to go actually shoot. We shot it in Chicago, Illinois. And it was like me and about
seven other kids in a room. It was like a mix and match, you know, trying to find the chemistry and what not and we’re reading these lines. And I just remember just being a kid. I think when you’re really young and you start out, well
at least for me anyway, you’re just being a kid, you know. I just happened to kind of like
fit the mold at the moment, until you really start
to put your mind to it. And I think that was right
around The Wire days, which came shortly after that. Like between 13 and 16, those three years, I did a lot of developing on my mind of really what the industry could be and what a career could be for myself. So that’s when I started
to really be intentional and really commit to certain things. So yeah, The Wire was
the one that I first … The Wire was the character that … I mean, the The Wire was the show that I really fell in love with the craft. The first time I lost
myself in a character. That was, yeah, that show
changed my life I think. – Well, it’s like you’re psychic ’cause guess what, Michael.
– Ah, man. – Shall we take a look at you in action as Wallace in The Wire? – I was rough back
then, just bear with me. – Let’s see you in those canerows. – Ah, man. (audience applauding) – Young M.B.J. in the cut. – Oh, man, I sound, like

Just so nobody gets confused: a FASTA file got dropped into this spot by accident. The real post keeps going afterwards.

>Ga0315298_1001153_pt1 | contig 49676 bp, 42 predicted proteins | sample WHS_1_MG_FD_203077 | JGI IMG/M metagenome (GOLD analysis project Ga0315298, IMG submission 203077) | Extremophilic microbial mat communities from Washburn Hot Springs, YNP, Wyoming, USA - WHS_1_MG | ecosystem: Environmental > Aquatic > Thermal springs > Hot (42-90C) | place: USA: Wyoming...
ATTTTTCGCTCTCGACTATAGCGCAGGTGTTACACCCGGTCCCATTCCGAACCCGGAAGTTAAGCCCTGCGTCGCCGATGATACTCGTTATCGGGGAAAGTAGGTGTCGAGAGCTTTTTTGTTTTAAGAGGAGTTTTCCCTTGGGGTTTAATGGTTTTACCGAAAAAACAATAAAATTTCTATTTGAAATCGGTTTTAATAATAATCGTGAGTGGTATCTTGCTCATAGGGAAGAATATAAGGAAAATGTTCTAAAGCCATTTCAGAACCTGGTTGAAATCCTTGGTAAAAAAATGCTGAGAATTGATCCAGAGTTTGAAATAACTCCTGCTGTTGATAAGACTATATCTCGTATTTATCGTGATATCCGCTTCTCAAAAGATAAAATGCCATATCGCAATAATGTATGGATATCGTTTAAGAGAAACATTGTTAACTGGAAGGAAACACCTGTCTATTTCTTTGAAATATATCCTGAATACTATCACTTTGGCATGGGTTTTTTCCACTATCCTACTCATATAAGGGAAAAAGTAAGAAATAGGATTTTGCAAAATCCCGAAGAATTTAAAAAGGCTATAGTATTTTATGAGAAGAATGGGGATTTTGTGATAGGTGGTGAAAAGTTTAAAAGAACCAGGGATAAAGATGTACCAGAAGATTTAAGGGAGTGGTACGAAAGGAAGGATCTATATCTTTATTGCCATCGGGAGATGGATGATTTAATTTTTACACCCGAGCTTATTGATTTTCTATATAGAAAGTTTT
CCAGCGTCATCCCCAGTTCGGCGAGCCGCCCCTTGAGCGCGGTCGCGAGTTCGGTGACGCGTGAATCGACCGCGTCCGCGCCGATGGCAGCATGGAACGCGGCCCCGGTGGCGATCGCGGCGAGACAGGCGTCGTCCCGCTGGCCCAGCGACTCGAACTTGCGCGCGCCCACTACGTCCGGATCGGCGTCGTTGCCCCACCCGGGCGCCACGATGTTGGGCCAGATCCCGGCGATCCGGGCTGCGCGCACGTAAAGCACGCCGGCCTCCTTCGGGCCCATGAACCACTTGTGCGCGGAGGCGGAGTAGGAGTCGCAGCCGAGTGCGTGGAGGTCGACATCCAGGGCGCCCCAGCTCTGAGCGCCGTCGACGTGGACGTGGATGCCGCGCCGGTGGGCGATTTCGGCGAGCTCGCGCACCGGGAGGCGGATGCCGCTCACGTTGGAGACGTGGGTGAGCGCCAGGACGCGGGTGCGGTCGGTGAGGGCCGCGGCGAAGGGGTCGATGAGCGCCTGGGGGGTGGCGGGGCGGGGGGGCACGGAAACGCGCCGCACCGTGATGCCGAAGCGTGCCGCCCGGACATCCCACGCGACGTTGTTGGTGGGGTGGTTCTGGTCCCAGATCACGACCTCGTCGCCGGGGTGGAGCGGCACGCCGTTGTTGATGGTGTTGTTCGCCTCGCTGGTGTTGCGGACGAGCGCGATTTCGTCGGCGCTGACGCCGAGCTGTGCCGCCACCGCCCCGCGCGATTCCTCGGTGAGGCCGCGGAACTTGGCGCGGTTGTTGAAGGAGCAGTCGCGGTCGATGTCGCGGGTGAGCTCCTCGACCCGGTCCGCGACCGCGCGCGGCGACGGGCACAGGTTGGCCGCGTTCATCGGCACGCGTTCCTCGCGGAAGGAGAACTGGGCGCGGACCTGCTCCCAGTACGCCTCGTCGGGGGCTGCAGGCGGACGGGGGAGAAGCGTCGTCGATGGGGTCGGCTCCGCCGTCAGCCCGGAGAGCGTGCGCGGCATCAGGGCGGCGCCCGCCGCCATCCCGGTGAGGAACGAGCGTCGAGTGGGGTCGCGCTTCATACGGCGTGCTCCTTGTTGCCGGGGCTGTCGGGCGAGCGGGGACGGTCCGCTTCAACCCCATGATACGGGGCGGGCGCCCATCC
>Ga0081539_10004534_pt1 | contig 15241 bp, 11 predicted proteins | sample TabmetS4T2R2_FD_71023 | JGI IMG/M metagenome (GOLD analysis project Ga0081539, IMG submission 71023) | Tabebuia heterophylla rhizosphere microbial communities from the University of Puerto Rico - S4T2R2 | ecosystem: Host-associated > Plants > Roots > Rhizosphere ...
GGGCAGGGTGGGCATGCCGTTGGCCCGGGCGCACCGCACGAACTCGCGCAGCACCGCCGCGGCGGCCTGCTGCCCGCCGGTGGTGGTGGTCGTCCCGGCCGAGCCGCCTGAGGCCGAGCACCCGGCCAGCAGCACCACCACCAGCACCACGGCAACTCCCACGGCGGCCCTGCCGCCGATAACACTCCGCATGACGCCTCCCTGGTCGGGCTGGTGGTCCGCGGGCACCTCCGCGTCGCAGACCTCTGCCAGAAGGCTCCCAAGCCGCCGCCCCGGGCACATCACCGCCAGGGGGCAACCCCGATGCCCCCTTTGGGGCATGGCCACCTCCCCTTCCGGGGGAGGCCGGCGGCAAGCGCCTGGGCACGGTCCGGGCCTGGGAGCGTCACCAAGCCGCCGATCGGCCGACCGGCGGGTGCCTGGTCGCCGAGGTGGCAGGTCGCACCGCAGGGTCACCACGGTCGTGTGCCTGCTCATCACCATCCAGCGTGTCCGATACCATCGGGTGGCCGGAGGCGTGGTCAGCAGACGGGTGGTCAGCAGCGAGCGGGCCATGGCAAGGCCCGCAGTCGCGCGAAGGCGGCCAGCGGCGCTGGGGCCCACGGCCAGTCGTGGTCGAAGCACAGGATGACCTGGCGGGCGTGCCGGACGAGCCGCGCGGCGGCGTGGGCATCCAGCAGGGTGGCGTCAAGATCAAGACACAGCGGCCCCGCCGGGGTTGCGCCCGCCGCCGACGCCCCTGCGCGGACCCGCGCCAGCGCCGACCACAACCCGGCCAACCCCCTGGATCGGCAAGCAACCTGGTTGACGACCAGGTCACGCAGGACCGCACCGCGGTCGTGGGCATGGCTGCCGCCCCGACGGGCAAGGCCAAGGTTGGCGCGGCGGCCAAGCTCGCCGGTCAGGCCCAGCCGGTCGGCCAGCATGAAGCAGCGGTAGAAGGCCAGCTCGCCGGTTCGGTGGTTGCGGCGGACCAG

my voice is so crazy. (laughing) – Is it weird seeing
yourself from that young? – It is, it is and the crazy thing is I remember everything about that scene. Just the process, I remember
rehearsing that scene, I remember the cable on the wall. I was trying to find
business to do in the hallway and I just started like, you know, fiddling around with the cable. Yeah, that scene for me was kinda like the moment,
’cause right after that I noticed there was a
dead body in the backyard and that kinda changes
Wallace’s trajectory for the rest of the season. So that was the lead up
to that character moment. So, yeah, it definitely takes me back and at the same time it
feels like yesterday. – Just yesterday, I mean, only your haircut’s changed really. – Yeah, yeah, I mean the
hair, like that braids. Man, I was, yeah, yeah,
puberty, puberty y’all, puberty. (laughing) – Won’t it do it? I mean, how did you and
your way to that character? ‘Cause obviously, you grew up
in completely different areas. So how did you find your way to like, I guess the soul of Wallace? – I think that was the era
that I was talking about of just being a kid. I just so happened to be able to show, ’cause Wallace’s character …
is based off of real people. Wallace is based off two people, it was a guy and girl. And, you know, I guess that emotional part of Wallace that having
a conscience, you know. Of not being fit for the game, you know. Or not having it in
him, but he was a victim of his circumstances, you know. He was doing whatever it took to kind of survive in that environment. And he had heart, he had compassion, he cared, you know, he was
taking care of the lookout, the lookout boys and stuff like that. So he, looking back at
it, I know David Simon was basically having the audience fall in love with this kid